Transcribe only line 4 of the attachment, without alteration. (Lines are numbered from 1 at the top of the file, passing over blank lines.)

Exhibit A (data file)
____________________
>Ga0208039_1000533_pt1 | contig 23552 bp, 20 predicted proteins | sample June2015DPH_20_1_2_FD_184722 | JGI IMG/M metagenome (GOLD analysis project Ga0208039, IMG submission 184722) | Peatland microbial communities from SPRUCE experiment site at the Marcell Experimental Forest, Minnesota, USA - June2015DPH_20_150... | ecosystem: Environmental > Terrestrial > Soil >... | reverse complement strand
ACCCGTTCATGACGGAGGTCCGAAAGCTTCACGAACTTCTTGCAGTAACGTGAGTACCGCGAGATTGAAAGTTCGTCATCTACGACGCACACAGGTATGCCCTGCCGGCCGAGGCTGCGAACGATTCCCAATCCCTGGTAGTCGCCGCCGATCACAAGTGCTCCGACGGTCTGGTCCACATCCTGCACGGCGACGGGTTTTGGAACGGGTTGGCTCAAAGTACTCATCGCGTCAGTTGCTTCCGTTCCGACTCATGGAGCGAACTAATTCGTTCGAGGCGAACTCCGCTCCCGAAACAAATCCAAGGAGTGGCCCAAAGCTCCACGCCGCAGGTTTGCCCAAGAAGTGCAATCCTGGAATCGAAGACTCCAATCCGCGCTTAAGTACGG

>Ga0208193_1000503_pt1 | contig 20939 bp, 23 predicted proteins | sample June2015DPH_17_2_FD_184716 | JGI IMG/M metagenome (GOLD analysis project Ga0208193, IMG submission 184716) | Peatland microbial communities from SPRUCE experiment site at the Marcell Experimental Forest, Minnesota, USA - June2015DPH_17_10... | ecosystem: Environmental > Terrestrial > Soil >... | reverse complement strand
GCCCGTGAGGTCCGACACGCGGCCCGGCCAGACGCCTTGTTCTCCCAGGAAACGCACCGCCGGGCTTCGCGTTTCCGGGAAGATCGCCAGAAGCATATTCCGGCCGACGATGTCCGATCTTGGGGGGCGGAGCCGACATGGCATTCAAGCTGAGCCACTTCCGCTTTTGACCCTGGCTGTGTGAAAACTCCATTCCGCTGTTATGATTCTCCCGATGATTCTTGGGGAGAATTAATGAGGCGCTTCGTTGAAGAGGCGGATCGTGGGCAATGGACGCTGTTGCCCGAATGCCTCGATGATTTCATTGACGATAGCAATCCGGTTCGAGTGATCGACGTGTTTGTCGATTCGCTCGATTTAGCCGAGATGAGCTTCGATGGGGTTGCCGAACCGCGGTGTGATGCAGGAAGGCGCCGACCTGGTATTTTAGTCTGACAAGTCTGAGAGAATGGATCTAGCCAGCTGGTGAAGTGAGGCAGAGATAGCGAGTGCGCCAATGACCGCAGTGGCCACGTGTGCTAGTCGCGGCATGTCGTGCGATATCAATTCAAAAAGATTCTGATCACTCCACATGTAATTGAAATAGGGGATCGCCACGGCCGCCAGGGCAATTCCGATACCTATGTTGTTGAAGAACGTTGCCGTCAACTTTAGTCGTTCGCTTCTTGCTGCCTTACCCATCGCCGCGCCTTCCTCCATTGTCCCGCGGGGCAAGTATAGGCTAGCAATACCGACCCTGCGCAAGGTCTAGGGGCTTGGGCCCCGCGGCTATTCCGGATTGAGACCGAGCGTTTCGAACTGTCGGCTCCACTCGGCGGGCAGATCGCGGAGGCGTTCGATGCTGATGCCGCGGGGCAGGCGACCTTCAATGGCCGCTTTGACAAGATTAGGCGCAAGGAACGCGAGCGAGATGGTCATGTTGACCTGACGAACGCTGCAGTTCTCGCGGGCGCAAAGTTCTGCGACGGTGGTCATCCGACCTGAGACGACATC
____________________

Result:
GCCCGTGAGGTCCGACACGCGGCCCGGCCAGACGCCTTGTTCTCCCAGGAAACGCACCGCCGGGCTTCGCGTTTCCGGGAAGATCGCCAGAAGCATATTCCGGCCGACGATGTCCGATCTTGGGGGGCGGAGCCGACATGGCATTCAAGCTGAGCCACTTCCGCTTTTGACCCTGGCTGTGTGAAAACTCCATTCCGCTGTTATGATTCTCCCGATGATTCTTGGGGAGAATTAATGAGGCGCTTCGTTGAAGAGGCGGATCGTGGGCAATGGACGCTGTTGCCCGAATGCCTCGATGATTTCATTGACGATAGCAATCCGGTTCGAGTGATCGACGTGTTTGTCGATTCGCTCGATTTAGCCGAGATGAGCTTCGATGGGGTTGCCGAACCGCGGTGTGATGCAGGAAGGCGCCGACCTGGTATTTTAGTCTGACAAGTCTGAGAGAATGGATCTAGCCAGCTGGTGAAGTGAGGCAGAGATAGCGAGTGCGCCAATGACCGCAGTGGCCACGTGTGCTAGTCGCGGCATGTCGTGCGATATCAATTCAAAAAGATTCTGATCACTCCACATGTAATTGAAATAGGGGATCGCCACGGCCGCCAGGGCAATTCCGATACCTATGTTGTTGAAGAACGTTGCCGTCAACTTTAGTCGTTCGCTTCTTGCTGCCTTACCCATCGCCGCGCCTTCCTCCATTGTCCCGCGGGGCAAGTATAGGCTAGCAATACCGACCCTGCGCAAGGTCTAGGGGCTTGGGCCCCGCGGCTATTCCGGATTGAGACCGAGCGTTTCGAACTGTCGGCTCCACTCGGCGGGCAGATCGCGGAGGCGTTCGATGCTGATGCCGCGGGGCAGGCGACCTTCAATGGCCGCTTTGACAAGATTAGGCGCAAGGAACGCGAGCGAGATGGTCATGTTGACCTGACGAACGCTGCAGTTCTCGCGGGCGCAAAGTTCTGCGACGGTGGTCATCCGACCTGAGACGACATC